The Government has unveiled its plans for its border controls following our exit from the EU which will see the ending of unskilled workers being able to enter the country to work.
The new points system will exclude anybody coming to the country to earn less than £25,000 as the new Australian points system will say the Government, end the era of cheap imported Labour responding to the message from the public in the 2016 referendum.
It will assign points for specific skills, qualifications, salaries or professions and visas will only be awarded to those who gain enough points.
Under the new system, hopefuls will need 70 points to be eligible to apply, with migrants able to come to Britain as long as they can speak good English (10 points), have a job offer from an approved sponsor (20 points) at the appropriate skill grade of A-level or above (20 points) and which pays at least £25,600 a year (20 points) or £20,480 for an occupation with staff shortages like nursing (20 points). People could also come with a job offer at £20,480 if they have a PhD relevant to the job (10 points) or in a STEM subject relevant to the job (20 points)
The new single global system will treat EU and non-EU citizens equally. It will give top priority to those with the highest skills and the greatest talents, including scientists, engineers and academics.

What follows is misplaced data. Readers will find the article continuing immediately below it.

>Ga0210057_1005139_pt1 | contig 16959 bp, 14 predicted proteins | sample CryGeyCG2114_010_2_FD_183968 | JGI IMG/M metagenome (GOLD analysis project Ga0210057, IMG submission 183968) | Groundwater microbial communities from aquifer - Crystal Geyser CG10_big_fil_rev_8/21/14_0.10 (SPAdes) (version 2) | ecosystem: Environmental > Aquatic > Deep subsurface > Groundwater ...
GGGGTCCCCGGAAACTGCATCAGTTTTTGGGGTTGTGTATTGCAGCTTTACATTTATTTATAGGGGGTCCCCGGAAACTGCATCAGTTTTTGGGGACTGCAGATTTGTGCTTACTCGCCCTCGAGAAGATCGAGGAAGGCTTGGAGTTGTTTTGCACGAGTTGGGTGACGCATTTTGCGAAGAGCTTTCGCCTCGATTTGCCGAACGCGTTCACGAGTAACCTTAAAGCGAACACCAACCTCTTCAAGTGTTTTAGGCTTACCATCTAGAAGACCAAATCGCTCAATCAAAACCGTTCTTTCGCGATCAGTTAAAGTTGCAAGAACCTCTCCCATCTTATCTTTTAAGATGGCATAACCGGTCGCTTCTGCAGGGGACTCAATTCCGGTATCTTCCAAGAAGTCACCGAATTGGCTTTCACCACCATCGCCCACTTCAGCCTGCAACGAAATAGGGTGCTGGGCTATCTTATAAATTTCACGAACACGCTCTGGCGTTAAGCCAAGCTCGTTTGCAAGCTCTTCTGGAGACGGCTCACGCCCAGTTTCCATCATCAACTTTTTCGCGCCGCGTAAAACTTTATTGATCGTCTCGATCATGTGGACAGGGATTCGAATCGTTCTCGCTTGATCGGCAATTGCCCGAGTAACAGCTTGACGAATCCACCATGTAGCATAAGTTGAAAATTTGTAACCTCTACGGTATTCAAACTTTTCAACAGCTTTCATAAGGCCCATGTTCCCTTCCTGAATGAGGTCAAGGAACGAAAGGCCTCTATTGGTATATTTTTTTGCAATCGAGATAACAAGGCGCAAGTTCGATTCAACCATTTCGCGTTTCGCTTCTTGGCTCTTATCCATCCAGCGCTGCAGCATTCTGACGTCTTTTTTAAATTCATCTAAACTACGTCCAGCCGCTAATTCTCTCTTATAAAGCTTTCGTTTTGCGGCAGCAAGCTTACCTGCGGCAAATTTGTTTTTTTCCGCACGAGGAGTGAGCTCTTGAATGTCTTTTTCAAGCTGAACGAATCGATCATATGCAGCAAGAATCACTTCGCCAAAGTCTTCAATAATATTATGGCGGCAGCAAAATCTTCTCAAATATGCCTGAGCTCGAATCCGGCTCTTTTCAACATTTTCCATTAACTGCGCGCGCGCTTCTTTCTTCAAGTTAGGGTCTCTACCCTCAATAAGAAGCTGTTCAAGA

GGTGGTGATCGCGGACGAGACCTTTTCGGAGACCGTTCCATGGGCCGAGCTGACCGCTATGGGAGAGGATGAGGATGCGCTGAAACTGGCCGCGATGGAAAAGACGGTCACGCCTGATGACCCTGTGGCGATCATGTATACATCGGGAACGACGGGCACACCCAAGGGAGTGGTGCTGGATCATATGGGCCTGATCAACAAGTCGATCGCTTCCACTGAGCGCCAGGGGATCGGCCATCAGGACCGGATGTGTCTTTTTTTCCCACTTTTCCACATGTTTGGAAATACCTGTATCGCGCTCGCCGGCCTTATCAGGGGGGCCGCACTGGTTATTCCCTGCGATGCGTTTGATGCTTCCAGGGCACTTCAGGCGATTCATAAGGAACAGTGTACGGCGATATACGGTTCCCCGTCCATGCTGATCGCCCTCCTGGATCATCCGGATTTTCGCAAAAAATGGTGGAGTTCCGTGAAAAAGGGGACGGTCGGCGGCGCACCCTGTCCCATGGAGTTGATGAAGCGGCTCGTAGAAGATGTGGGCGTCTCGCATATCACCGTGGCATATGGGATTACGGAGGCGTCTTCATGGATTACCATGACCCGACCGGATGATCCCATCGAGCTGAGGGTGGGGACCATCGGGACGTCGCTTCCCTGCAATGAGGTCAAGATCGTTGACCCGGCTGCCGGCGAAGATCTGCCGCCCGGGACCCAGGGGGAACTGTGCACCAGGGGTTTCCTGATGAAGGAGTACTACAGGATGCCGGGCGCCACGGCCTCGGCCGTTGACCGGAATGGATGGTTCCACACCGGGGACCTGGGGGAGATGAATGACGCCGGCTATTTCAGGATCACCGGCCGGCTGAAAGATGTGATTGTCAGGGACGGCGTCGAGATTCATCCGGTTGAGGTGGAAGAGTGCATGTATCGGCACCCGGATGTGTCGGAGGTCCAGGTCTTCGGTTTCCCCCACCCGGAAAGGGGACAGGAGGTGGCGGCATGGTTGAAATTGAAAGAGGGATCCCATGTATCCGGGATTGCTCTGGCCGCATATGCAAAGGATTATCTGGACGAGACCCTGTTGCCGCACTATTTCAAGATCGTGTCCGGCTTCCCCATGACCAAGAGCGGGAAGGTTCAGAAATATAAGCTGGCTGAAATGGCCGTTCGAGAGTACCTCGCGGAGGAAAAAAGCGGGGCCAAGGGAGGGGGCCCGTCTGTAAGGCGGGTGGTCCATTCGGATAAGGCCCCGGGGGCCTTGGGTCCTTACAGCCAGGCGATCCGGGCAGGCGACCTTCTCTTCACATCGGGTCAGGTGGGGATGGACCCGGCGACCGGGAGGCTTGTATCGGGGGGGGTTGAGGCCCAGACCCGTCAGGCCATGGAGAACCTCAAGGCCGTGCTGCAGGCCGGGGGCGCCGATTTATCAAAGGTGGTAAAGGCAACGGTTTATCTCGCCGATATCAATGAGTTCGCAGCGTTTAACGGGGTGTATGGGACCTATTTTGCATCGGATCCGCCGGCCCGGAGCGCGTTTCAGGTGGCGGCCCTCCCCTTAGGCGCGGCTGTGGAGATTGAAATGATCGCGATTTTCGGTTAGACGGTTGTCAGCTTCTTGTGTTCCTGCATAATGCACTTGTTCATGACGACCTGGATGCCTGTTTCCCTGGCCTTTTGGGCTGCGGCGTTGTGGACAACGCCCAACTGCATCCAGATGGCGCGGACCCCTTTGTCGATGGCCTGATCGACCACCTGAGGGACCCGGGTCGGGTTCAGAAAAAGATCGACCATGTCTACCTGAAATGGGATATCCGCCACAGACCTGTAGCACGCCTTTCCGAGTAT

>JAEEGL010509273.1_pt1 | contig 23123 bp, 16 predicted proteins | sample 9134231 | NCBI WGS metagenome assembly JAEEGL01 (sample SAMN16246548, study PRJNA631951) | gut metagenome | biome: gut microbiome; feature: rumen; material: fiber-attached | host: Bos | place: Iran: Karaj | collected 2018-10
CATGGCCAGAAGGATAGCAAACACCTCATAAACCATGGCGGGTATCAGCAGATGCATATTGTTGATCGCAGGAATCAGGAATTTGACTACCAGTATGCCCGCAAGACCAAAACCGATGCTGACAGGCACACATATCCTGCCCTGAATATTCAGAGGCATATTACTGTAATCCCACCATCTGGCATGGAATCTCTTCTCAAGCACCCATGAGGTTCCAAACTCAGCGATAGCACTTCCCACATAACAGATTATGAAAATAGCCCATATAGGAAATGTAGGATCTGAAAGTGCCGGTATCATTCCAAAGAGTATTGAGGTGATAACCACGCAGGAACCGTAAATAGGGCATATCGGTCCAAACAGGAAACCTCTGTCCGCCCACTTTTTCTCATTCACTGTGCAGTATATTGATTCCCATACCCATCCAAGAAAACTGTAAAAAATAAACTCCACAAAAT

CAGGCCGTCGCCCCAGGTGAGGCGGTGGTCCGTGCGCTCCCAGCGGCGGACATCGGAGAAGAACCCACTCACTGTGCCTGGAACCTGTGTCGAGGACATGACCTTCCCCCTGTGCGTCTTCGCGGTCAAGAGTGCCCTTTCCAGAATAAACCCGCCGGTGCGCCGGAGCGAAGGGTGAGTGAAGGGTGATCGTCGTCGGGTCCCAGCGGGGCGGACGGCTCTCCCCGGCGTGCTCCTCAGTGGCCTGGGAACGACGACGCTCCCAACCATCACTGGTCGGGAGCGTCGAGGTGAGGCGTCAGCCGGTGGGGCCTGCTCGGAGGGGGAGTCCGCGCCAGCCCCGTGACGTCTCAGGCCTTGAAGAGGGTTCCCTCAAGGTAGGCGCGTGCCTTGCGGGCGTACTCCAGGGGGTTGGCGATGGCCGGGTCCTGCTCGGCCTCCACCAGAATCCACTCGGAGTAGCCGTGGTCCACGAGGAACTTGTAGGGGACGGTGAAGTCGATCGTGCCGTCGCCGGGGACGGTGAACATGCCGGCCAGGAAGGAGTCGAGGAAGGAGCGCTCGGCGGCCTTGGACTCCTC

The global talent scheme will also be opened up to EU citizens which will allow highly-skilled scientists and researchers to come to the UK without a job offer.
The new points-based system will also expand the skills threshold for skilled workers. Those looking to live and work in the UK will now need to be qualified up to A level or equivalent, rather than degree level under the current system. This will provide greater flexibility and ensure UK business has access to a wide pool of skilled workers.
In line with the government’s manifesto commitment there will be no specific route for low-skilled workers. It is estimated 70% of the existing EU workforce would not meet the requirements of the skilled worker route, which will help to bring overall numbers down in future.
Student visa routes will also be points-based and be opened up to EU citizens, ensuring talent from around the globe has access to the UK’s world-class universities. Those wishing to study in the UK will need to demonstrate that they have an offer from an approved educational institution, that they can support themselves financially and that they speak English.
In addition, the seasonal workers pilot will also be expanded in time for the 2020 harvest from 2,500 to 10,000 places, responding to the specific temporary requirements of the agricultural sector.
EU citizens and other non-visa nationals will not require a visa to enter the UK when visiting the UK for up to 6 months. However, the use of national identity cards will be phased out for travel to the UK and the Home Office will set out our plans in due course.
“ This isn’t an ‘Australian points-based system’, which is a meaningless government soundbite” said Dianne Abbott Labour’s Shadow Home Secretary,